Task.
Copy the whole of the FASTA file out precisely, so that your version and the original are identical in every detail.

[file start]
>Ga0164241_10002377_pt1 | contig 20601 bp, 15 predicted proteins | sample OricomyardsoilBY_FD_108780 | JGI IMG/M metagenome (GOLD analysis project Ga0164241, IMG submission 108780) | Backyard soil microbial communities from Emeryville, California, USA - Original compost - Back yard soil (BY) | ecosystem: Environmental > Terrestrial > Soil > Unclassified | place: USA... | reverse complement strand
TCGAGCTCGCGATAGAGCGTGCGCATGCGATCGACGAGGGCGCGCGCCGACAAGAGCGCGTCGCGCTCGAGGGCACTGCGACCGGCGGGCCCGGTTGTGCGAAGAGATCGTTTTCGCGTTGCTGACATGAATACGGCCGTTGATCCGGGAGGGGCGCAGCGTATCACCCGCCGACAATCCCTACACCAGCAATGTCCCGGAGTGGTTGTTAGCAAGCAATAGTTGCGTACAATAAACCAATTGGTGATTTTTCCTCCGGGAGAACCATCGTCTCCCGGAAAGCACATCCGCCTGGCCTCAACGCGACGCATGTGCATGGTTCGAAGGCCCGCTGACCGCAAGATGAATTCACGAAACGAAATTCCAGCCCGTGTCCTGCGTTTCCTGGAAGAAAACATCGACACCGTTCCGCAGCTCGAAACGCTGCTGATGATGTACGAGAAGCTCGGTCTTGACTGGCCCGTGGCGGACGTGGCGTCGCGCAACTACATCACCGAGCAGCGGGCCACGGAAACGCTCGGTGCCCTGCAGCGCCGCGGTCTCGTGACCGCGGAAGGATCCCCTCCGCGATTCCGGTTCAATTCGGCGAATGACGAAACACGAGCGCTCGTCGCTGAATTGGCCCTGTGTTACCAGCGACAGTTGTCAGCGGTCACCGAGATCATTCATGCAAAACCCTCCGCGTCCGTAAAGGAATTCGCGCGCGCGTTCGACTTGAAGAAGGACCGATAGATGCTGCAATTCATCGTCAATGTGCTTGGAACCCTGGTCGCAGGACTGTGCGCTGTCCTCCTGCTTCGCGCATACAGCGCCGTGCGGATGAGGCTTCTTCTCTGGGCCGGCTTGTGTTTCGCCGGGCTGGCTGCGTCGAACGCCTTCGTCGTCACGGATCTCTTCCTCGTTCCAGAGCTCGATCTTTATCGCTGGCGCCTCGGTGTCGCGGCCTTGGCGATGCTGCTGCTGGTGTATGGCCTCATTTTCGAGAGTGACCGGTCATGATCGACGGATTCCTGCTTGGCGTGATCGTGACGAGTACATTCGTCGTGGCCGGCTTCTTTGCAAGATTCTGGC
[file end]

>Ga0164241_10002377_pt1 | contig 20601 bp, 15 predicted proteins | sample OricomyardsoilBY_FD_108780 | JGI IMG/M metagenome (GOLD analysis project Ga0164241, IMG submission 108780) | Backyard soil microbial communities from Emeryville, California, USA - Original compost - Back yard soil (BY) | ecosystem: Environmental > Terrestrial > Soil > Unclassified | place: USA... | reverse complement strand
TCGAGCTCGCGATAGAGCGTGCGCATGCGATCGACGAGGGCGCGCGCCGACAAGAGCGCGTCGCGCTCGAGGGCACTGCGACCGGCGGGCCCGGTTGTGCGAAGAGATCGTTTTCGCGTTGCTGACATGAATACGGCCGTTGATCCGGGAGGGGCGCAGCGTATCACCCGCCGACAATCCCTACACCAGCAATGTCCCGGAGTGGTTGTTAGCAAGCAATAGTTGCGTACAATAAACCAATTGGTGATTTTTCCTCCGGGAGAACCATCGTCTCCCGGAAAGCACATCCGCCTGGCCTCAACGCGACGCATGTGCATGGTTCGAAGGCCCGCTGACCGCAAGATGAATTCACGAAACGAAATTCCAGCCCGTGTCCTGCGTTTCCTGGAAGAAAACATCGACACCGTTCCGCAGCTCGAAACGCTGCTGATGATGTACGAGAAGCTCGGTCTTGACTGGCCCGTGGCGGACGTGGCGTCGCGCAACTACATCACCGAGCAGCGGGCCACGGAAACGCTCGGTGCCCTGCAGCGCCGCGGTCTCGTGACCGCGGAAGGATCCCCTCCGCGATTCCGGTTCAATTCGGCGAATGACGAAACACGAGCGCTCGTCGCTGAATTGGCCCTGTGTTACCAGCGACAGTTGTCAGCGGTCACCGAGATCATTCATGCAAAACCCTCCGCGTCCGTAAAGGAATTCGCGCGCGCGTTCGACTTGAAGAAGGACCGATAGATGCTGCAATTCATCGTCAATGTGCTTGGAACCCTGGTCGCAGGACTGTGCGCTGTCCTCCTGCTTCGCGCATACAGCGCCGTGCGGATGAGGCTTCTTCTCTGGGCCGGCTTGTGTTTCGCCGGGCTGGCTGCGTCGAACGCCTTCGTCGTCACGGATCTCTTCCTCGTTCCAGAGCTCGATCTTTATCGCTGGCGCCTCGGTGTCGCGGCCTTGGCGATGCTGCTGCTGGTGTATGGCCTCATTTTCGAGAGTGACCGGTCATGATCGACGGATTCCTGCTTGGCGTGATCGTGACGAGTACATTCGTCGTGGCCGGCTTCTTTGCAAGATTCTGGC